Lee Davy sits down with the photojournalist, Joe Giron, to talk about his life as a photojournalist within the poker circuit, his greatest shots, and his time on the road with Pantera.
I was working at a live tournament, and the photographer had been axed to save money. The camera ended up in my lap. It made perfect business sense to me at the time.
Any idiot can take a photograph of a poker player, right?
It turns out I was wrong, very wrong.
Photography is art.
It’s an expression of a creative genius that germinates in all of us but only flowers in people like Joe Giron, the man with four cameras slung over his shoulder sprinting around the Rio like a man possessed during the World Series of Poker.
How often do we marvel at the beautiful shots in poker that immortalise moments that would otherwise vanish from our memory like an etcha sketch in the hands of someone with a rather nervous disposition?
And who is responsible for encapsulating those magnificent moments?
People like, Joe Giron.
Can you give me the Joe Giron life story in less than 140 characters?
“Award-winning photojournalist specialises in poker & music. Former newspaper staffer, honest, hard-working, hates flakes, husband, dog lover.”
What was the first photograph you took?
“Received as a gift my first 35mm, single lens reflex camera at age 14. My first photo was more than likely of my dog Tiger.”
Close your eyes, what photograph do you see and why is it important to you?
“A photo I shot in August 1985 after a Delta Airlines plane crashed on final approach to DFW airport. As a newspaper photojournalist, you remember all the big news stories that you covered over the years, and this was my first, major airplane crash. This photograph was the lead image on the front page of the newspaper the next day.”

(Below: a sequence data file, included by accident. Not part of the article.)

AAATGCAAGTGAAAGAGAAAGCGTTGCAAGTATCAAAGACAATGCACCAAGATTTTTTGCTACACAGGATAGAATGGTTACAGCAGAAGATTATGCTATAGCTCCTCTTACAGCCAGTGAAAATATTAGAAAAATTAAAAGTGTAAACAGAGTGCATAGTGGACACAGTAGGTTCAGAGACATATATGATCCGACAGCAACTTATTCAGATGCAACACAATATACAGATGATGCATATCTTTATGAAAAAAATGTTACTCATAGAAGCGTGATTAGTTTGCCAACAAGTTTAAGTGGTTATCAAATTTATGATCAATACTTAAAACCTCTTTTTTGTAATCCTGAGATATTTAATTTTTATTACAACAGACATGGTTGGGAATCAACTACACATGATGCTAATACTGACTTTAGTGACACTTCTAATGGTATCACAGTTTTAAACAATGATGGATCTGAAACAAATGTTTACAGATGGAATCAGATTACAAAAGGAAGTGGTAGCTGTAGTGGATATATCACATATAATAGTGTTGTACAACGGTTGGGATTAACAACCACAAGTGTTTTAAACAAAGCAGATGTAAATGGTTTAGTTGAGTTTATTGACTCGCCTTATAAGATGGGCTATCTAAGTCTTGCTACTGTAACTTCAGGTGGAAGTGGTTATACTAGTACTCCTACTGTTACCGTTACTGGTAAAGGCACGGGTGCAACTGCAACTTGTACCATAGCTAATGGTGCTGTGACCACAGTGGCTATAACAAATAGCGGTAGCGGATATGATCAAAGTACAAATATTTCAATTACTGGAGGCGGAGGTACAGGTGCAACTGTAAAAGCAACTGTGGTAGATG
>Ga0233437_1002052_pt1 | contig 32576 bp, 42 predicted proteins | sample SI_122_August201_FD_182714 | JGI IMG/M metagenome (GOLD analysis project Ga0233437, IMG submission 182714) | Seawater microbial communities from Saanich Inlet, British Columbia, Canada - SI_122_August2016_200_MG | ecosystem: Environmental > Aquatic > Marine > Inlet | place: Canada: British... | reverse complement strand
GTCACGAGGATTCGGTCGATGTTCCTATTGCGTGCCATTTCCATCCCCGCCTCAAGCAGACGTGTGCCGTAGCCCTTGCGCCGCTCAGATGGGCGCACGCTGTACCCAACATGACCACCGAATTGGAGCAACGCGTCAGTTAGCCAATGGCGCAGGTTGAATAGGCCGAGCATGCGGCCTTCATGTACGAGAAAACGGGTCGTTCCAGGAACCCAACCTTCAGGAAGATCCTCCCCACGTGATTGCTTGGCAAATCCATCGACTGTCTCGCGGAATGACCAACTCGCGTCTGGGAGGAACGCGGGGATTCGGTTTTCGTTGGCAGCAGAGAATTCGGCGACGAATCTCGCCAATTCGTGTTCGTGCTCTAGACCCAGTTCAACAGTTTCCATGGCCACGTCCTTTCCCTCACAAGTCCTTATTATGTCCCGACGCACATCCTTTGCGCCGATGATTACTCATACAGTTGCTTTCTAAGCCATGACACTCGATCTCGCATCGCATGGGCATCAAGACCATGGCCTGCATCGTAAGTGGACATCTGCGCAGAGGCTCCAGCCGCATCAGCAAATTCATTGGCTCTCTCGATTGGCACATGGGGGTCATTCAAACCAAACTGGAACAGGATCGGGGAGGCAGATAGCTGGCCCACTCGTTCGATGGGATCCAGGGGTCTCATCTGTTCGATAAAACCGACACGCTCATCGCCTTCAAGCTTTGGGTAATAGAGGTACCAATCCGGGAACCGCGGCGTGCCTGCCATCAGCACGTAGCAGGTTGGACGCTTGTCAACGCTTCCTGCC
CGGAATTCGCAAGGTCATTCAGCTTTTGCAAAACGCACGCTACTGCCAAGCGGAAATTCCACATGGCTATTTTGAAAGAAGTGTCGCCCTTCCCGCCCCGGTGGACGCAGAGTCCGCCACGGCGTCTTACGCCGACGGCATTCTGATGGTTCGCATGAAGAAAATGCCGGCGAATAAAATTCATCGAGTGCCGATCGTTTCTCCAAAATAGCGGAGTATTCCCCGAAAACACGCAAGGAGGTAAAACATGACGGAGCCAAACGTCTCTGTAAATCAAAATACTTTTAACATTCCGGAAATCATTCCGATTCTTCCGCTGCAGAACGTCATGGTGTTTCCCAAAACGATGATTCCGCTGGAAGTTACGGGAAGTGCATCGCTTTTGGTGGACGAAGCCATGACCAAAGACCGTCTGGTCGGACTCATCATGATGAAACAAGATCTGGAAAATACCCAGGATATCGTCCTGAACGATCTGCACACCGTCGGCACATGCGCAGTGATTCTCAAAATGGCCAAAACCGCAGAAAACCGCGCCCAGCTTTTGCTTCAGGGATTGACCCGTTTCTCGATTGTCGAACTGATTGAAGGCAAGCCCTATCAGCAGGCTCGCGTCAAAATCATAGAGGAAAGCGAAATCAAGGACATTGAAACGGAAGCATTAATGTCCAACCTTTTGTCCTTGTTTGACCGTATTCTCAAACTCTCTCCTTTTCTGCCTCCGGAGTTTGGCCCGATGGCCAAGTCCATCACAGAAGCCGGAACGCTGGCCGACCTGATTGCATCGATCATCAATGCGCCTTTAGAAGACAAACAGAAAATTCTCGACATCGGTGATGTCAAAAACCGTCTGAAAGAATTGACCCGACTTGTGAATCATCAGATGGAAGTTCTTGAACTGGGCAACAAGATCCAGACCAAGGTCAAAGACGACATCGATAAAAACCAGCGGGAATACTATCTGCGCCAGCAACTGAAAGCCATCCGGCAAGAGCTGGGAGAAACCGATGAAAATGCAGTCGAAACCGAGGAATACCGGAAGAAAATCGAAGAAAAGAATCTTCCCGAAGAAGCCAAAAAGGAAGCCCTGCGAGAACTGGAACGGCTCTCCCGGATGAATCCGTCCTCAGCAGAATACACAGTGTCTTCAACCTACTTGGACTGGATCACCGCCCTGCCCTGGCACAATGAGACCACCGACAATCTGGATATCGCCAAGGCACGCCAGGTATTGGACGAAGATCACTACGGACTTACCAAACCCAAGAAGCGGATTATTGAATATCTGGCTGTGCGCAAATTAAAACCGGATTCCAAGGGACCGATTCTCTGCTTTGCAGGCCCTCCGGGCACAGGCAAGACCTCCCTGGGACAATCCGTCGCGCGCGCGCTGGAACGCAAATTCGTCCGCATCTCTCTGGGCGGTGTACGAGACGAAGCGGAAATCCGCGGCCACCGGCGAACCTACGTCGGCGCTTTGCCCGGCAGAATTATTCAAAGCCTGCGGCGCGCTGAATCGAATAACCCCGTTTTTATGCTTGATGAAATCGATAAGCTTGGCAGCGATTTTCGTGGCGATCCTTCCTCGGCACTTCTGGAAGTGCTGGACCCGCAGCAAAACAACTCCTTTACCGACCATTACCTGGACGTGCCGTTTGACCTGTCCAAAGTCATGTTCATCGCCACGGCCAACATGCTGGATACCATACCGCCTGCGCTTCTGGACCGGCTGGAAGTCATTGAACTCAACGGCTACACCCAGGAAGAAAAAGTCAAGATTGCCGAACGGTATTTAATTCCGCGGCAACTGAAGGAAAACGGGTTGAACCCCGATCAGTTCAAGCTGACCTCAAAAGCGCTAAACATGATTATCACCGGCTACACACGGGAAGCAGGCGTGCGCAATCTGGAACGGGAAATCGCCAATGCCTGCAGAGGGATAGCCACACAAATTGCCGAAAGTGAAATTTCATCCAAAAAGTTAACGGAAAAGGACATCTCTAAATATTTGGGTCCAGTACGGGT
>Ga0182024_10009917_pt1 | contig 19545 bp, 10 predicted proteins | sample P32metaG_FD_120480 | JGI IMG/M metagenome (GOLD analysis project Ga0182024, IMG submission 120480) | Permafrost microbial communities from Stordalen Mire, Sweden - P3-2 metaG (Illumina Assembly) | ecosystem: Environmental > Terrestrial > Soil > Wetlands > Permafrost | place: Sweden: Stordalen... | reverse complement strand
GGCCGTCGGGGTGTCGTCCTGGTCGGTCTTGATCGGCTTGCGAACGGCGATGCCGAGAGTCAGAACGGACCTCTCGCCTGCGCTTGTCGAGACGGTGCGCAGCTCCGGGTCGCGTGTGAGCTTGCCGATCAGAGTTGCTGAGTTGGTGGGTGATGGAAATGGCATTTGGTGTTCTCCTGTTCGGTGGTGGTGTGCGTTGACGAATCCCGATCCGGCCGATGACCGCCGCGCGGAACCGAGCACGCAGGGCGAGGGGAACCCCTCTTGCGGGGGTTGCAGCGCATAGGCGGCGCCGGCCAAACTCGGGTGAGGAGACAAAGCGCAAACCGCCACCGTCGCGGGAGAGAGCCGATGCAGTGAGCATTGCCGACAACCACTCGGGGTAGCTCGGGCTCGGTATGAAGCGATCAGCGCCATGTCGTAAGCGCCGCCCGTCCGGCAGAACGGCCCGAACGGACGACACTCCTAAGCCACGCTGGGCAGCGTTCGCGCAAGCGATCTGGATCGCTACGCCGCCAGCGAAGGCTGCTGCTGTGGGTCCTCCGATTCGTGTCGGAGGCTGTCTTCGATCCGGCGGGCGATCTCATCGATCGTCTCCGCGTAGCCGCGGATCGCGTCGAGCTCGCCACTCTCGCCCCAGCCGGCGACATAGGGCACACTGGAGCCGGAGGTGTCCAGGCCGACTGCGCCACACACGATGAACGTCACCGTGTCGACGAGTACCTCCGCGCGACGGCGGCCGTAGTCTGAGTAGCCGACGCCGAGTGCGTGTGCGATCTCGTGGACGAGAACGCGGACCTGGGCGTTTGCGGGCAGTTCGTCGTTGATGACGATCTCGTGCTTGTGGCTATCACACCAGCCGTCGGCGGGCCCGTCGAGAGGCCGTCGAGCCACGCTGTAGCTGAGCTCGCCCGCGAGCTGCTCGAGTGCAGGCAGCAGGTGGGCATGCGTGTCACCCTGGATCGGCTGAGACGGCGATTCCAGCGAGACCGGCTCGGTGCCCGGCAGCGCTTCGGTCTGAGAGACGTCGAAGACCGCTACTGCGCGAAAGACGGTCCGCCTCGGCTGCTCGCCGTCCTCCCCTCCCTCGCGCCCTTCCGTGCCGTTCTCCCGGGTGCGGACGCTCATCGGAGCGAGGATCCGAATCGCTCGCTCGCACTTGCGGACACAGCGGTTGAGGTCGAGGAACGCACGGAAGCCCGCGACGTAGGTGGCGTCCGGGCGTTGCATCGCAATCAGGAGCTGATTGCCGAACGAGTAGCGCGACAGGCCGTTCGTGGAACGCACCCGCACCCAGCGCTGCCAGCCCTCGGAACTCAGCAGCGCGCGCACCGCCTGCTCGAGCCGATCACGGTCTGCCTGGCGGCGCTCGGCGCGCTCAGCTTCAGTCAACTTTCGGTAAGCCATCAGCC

What is the most difficult part of poker photography?
“I would have to say standing on your feet for long stretches of time, especially at final tables. Most early days in poker tournaments have set schedules, but getting to a winner at a final table can be unpredictable and finishes when it finishes.”
How do you think the industry treats poker photographers?
“I can only speak from my experiences, but I believe the industry has treated me well. I think much of that comes from the respect that the quality of my work has generated. I came into poker photography as an established, photographic professional and not some wannabe poker player that owns a camera.”
What would you change about the way imagery is used in poker?
“The only issue I have with the way imagery is used in poker is when website developers design a website that has predominantly landscape orientation photography. I believe poker is a game that is best photographed in portrait orientation for the most part.”
What are some of your most memorable shots in poker?
“One is obviously the photo that won me this year’s GPI American Poker Award for Media Content of the Year. It’s the image of Daniel Negreanu busting out of the 2015 WSOP Main Event in 11th. place. He fell to the ground after being eliminated. Another memorable image is the one of Greg Merson breaking down emotionally after winning the 2012 WSOP Main Event. And finally, Antonio Esfandiari after winning the inaugural Big One for One Drop Million Dollar buy-in tournament.”
On a broader scale, how difficult is it to earn a living in your business?
“For me, the poker industry has been a very profitable niche in which to be in. As I stated above, I was already a well-established professional freelance photographer when I started in poker in 2005. I know the value of my work and talent and know how to negotiate with clients to make sure my expertise is being compensated in an appropriate manner. Also knowing the value of your work helps to be able to charge the appropriate licensing fees when clients come to you wanting to use my work. Too many times, I see colleagues settle for wages that are akin to minimum wage or give their work away for free just to say that they have been published.”